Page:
“Sorry, honey, I am staying late at the office and won’t be home for dinner.” Most wives hate getting this call from their husbands. Or the mother who misses her son’s sporting event: “Sorry, kiddo, but I’ll be there next time for sure.”
Excuses are plenty when it comes to getting stuck in the office with mountains of work. The truth of the matter is that corporate America never sleeps, and it thrives on a 24/7 communication. Employees, on the other hand, simply cannot be there as long as many companies would like. They have social lives, families, and alone time that they need to attend to.
Because of this, there should be a limit on how many hours a week an employee can work. Yes, there is work that needs to be done at the office, but studies have proven that limiting the hours on a consistent basis will benefit both employers and employees. Research has shown time and time again that 40 hours is the perfect length for the work week.
In the early 1900s, the Ford Motor Company did something no business had ever done before. They took the drastic step of doubling their employees’ pay to five dollars a day and reduced the shifts from nine hours to eight hours. In contrast to everyone’s expectations, the Ford Motor Company approximately doubled their profit margin from 30 million to 60 million in only two years. Not only did the Ford Motor Company have satisfied employees, but they also paved the way and set standards for other companies.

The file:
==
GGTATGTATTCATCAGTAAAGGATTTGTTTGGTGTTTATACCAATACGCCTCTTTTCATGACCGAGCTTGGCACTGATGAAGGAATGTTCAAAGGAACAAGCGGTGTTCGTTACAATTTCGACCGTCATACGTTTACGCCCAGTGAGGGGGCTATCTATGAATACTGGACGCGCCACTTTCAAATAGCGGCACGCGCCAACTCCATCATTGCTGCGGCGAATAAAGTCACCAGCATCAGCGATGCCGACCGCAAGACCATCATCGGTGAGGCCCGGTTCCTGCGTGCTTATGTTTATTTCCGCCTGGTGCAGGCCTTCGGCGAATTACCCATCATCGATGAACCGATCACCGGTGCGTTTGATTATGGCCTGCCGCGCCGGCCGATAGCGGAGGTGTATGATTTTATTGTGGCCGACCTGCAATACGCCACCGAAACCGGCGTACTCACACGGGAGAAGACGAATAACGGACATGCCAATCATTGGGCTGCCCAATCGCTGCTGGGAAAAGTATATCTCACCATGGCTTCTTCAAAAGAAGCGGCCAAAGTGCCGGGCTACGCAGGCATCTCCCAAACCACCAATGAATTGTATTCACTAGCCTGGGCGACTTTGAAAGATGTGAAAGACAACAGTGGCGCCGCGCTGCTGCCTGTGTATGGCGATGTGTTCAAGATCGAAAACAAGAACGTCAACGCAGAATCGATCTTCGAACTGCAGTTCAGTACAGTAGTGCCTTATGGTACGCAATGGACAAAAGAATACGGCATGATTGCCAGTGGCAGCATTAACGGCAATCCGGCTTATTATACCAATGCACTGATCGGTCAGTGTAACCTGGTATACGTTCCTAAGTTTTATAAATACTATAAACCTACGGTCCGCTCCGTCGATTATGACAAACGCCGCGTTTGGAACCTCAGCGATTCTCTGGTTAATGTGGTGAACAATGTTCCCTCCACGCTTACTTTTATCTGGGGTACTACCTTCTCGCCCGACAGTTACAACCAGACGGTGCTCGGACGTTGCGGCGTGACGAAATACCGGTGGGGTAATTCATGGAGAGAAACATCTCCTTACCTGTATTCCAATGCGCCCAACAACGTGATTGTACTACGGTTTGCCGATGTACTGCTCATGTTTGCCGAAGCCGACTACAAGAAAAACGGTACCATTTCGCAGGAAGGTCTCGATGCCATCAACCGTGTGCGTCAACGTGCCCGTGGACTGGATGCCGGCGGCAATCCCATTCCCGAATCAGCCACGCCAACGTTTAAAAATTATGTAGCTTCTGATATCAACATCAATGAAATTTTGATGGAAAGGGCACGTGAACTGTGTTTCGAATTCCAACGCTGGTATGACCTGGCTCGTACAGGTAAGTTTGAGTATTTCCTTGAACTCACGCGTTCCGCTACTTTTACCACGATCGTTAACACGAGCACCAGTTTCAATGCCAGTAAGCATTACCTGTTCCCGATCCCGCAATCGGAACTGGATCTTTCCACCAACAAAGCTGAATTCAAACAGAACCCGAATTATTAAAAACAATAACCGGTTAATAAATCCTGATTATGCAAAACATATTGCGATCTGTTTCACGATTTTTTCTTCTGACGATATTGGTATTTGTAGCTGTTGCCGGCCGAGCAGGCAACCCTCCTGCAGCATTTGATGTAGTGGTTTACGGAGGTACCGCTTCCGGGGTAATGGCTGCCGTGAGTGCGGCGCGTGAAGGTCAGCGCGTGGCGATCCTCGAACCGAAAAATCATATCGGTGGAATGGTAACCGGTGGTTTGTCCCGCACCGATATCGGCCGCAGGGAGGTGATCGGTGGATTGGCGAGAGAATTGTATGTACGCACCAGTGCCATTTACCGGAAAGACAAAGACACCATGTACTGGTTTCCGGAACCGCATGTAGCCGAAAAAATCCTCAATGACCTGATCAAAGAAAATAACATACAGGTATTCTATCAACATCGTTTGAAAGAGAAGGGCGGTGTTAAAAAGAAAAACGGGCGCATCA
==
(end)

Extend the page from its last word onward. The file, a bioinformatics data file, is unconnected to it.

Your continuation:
The Ford Motor Company did not set these standards out of the kindness of their heart. They ran multiple tests and studies to find the optimum work hours for worker productivity.
The winner of their study? Forty hours a week. They determined that anything more leads to negative results due to factors such as employee fatigue.
It may be 100 years later, but Ford Motor Company’s discovery still holds true in today’s corporate world. Much like the factory workers building cars at Ford, office workers today still accomplish more work in a solid 40 hour week than those who regularly work 60 hours or more.
Ford Motor Company is not the only place to limit the amount of hours their employees work in a given week. Many competitive countries in Europe, for example, have banned work weeks greater than 48 hours. These countries include Sweden, Finland, Germany, Netherlands, Denmark, and the United Kingdom.
Franklin D. Roosevelt is one of the most respected United States Presidents. As a man of dignity, Roosevelt lobbied for shorter work hours throughout his time as president, and in 1936, the Walsh-Healy Public Contracts Act was passed to require government contractors to be paid overtime rates if they worked more than eight hours per day. In 1938, the Fair Labor Standards Act was passed to make the 40 hour work week a law.
Corporate America needs to stop and reevaluate. They need to take the advice of past successors. Deadlines can still be met and projects can still be accomplished (better accomplished, in fact) by limiting the work week to 40 hours per employee.